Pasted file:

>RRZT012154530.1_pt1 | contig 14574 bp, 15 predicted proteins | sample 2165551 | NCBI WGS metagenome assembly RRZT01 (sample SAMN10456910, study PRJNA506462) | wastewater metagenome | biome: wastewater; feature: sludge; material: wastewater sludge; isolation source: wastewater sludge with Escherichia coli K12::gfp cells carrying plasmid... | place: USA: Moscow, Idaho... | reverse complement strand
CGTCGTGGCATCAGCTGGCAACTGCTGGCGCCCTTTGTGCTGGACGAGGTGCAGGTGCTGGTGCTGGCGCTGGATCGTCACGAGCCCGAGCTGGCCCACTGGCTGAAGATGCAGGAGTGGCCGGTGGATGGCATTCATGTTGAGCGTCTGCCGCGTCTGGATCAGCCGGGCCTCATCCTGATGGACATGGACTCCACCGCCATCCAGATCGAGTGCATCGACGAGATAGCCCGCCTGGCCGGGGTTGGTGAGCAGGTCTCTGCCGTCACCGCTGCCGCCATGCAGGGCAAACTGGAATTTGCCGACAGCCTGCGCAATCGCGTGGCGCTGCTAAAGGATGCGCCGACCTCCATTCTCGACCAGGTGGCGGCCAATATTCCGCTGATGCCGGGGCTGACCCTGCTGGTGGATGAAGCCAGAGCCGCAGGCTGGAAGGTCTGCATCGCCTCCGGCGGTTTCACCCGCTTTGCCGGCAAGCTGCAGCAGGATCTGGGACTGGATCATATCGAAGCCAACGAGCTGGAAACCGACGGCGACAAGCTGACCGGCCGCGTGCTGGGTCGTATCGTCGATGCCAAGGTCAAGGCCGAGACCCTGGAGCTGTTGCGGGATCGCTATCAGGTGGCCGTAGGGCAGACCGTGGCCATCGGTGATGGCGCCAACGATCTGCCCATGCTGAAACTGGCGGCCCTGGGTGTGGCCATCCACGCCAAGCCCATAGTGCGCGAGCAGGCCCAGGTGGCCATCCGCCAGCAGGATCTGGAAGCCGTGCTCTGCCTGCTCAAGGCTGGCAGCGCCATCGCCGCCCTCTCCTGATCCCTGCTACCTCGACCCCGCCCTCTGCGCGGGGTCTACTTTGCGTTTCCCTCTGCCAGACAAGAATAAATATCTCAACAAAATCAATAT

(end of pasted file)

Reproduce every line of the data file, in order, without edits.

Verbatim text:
>RRZT012154530.1_pt1 | contig 14574 bp, 15 predicted proteins | sample 2165551 | NCBI WGS metagenome assembly RRZT01 (sample SAMN10456910, study PRJNA506462) | wastewater metagenome | biome: wastewater; feature: sludge; material: wastewater sludge; isolation source: wastewater sludge with Escherichia coli K12::gfp cells carrying plasmid... | place: USA: Moscow, Idaho... | reverse complement strand
CGTCGTGGCATCAGCTGGCAACTGCTGGCGCCCTTTGTGCTGGACGAGGTGCAGGTGCTGGTGCTGGCGCTGGATCGTCACGAGCCCGAGCTGGCCCACTGGCTGAAGATGCAGGAGTGGCCGGTGGATGGCATTCATGTTGAGCGTCTGCCGCGTCTGGATCAGCCGGGCCTCATCCTGATGGACATGGACTCCACCGCCATCCAGATCGAGTGCATCGACGAGATAGCCCGCCTGGCCGGGGTTGGTGAGCAGGTCTCTGCCGTCACCGCTGCCGCCATGCAGGGCAAACTGGAATTTGCCGACAGCCTGCGCAATCGCGTGGCGCTGCTAAAGGATGCGCCGACCTCCATTCTCGACCAGGTGGCGGCCAATATTCCGCTGATGCCGGGGCTGACCCTGCTGGTGGATGAAGCCAGAGCCGCAGGCTGGAAGGTCTGCATCGCCTCCGGCGGTTTCACCCGCTTTGCCGGCAAGCTGCAGCAGGATCTGGGACTGGATCATATCGAAGCCAACGAGCTGGAAACCGACGGCGACAAGCTGACCGGCCGCGTGCTGGGTCGTATCGTCGATGCCAAGGTCAAGGCCGAGACCCTGGAGCTGTTGCGGGATCGCTATCAGGTGGCCGTAGGGCAGACCGTGGCCATCGGTGATGGCGCCAACGATCTGCCCATGCTGAAACTGGCGGCCCTGGGTGTGGCCATCCACGCCAAGCCCATAGTGCGCGAGCAGGCCCAGGTGGCCATCCGCCAGCAGGATCTGGAAGCCGTGCTCTGCCTGCTCAAGGCTGGCAGCGCCATCGCCGCCCTCTCCTGATCCCTGCTACCTCGACCCCGCCCTCTGCGCGGGGTCTACTTTGCGTTTCCCTCTGCCAGACAAGAATAAATATCTCAACAAAATCAATAT